All of the above-mentioned roles of culture point to the fact that the development of societies should be consistent with their cultural background, as the latter constitutes an essential element of people’s identity, the context for their lives, and a regulator of their activities. Thus, only culturesensitive development that does not disrupt the very basis of one’s self-construction can be deemed truly sustainable. And even more than that, developmental strategies built upon the body of knowledge ‘stored’ within different cultures can prove more effective, given the age-old connection between humans and nature on which the existence of the human race has depended and around which civilisations developed.
Acknowledgement of cultural diversity adds a crucial dimension to strategies that view sustainability as facilitating the integration of the economic pillar of development with its social and environmental pillars. In this sense, cultural diversity can be seen as a key crosscutting dimension of sustainable development (UNESCO World Report, n.d., p. 25).Moreover, including culture in the SDGs agenda, and promoting pluralism, means embracing the idea that sustainable development should be understood as an improvement of human well-being rather than simply as economic growth. It should therefore translate into engaging and empowering people by acknowledging their local knowledge, appreciating traditional values, and recognising the agency of communities. Furthermore, in searching for solutions for environmental challenges, it should look at and learn from the sustainability of traditional societies, and respect people’s freedom to choose their developmental path in accordance with their systems of beliefs and values. The new paradigm thus places the accent on human well-being, both physical and mental, and emphasises the diversity of agencies. As a result, it replaces the top-down model of development previously applied within the framework by giving the power back to the communities.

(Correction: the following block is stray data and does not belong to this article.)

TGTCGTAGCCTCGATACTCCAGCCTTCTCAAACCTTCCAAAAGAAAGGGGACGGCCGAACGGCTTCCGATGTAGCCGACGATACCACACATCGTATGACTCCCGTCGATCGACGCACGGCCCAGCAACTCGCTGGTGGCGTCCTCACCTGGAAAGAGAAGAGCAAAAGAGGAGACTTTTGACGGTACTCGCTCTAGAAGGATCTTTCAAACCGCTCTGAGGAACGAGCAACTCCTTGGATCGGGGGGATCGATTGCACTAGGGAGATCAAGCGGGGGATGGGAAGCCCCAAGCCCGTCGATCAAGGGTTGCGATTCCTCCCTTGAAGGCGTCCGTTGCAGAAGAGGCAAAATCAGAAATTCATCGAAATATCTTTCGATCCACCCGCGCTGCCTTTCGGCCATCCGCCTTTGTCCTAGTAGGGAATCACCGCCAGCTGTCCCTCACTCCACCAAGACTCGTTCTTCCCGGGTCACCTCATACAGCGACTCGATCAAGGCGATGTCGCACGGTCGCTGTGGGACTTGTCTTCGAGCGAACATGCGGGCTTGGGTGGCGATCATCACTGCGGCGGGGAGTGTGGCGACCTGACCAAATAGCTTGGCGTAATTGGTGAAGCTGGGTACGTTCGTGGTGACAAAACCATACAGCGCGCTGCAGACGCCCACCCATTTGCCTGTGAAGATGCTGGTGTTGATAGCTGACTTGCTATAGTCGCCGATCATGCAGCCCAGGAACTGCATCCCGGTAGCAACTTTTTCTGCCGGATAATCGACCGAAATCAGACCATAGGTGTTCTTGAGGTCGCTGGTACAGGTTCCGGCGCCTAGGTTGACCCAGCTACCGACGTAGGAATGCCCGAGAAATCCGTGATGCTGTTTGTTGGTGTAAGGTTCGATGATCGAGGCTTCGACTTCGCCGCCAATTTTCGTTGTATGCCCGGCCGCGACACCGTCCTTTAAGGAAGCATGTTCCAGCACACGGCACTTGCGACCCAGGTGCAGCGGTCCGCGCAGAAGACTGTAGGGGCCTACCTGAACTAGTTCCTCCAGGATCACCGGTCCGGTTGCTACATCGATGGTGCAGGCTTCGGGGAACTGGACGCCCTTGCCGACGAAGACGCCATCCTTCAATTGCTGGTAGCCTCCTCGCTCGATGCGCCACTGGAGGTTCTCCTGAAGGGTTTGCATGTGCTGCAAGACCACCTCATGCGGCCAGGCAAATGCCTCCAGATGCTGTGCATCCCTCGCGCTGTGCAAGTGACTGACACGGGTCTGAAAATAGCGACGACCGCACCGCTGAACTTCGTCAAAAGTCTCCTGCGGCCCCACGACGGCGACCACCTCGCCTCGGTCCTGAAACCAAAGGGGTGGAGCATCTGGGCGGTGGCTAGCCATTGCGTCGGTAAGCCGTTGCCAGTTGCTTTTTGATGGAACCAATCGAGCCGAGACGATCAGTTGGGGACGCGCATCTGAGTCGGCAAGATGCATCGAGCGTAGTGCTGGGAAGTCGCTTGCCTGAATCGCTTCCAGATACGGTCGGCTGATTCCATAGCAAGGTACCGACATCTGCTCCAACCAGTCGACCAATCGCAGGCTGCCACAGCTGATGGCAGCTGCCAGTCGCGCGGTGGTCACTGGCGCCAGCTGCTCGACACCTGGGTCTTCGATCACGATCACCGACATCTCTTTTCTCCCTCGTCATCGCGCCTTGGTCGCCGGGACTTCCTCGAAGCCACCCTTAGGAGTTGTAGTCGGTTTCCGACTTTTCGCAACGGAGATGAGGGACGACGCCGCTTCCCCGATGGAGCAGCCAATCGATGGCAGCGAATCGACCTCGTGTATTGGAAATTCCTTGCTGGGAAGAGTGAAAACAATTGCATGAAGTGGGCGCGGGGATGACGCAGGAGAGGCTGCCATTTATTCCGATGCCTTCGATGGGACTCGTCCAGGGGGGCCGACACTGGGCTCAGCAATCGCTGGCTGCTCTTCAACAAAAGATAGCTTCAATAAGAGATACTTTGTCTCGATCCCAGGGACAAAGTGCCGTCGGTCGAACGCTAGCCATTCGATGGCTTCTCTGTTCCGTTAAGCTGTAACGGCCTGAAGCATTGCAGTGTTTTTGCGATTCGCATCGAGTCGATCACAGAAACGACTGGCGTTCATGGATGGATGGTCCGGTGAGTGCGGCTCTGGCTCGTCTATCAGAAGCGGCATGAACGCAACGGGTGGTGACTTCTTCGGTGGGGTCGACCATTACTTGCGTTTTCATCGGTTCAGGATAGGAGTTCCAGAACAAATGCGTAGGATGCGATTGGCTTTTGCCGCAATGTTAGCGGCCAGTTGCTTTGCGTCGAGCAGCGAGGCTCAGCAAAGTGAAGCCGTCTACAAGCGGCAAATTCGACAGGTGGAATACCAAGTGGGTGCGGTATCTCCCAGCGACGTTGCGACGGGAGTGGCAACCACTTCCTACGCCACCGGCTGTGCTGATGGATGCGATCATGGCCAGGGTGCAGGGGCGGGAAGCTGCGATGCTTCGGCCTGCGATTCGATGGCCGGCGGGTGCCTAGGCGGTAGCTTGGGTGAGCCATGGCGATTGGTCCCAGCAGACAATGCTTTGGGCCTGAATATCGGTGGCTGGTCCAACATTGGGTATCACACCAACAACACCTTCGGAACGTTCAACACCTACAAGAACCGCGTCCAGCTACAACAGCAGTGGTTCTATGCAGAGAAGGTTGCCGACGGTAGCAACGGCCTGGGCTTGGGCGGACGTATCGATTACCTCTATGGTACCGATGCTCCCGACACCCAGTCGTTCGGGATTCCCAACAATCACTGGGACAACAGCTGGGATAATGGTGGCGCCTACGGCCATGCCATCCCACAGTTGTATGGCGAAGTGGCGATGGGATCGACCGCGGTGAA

Bourdieu’s theory speaks to the role of a human being as a social agent. This capacity is activated through one’s relation to a social space (field) defined by Bourdieu (1996, p. 12) as an invisible set of relationships which tends to retranslate itself into a physical space in the form of a definite distributional arrangement of agents and properties. Scientific, religious, academic, political or other, the fields are the ‘spheres of action’ of the society, and they are subject to internally-established systems of power. Social agents are allocated to a particular social space (which is not the same as social class), usually based on the economic capital, cultural capital or symbolic capital that they carry. These ‘social positions’ need to take account of the historical period under consideration. Within them, habitus acts as both a ‘structured structure’ and as a ‘structuring structure’ (Bourdieu, 1996, pp. 15-17) – structured structures being the principles of practices characteristic for a particular class of agents; structuring structures being the different classifications of these principles (based, for example, on taste or perception). The different classifications are produced through the socialisation of an individual that takes place within the family, culture and educational milieu. Therefore, the nature of habitus is fluid; it depends on the circumstances, environment and the historical background of an individual. Consequently, habitus introduces relativism to the social world, for the same practice may be perceived differently according to one’s taste, beliefs, interests, or understanding (Bourdieu, 1996, p. 17). The individual’s position within a specific field depends on their habitus. When the field and the habitus become incompatible with one another, the individual may experience the feeling of being lost or out of place (Bourdieu, 1993, p. 17).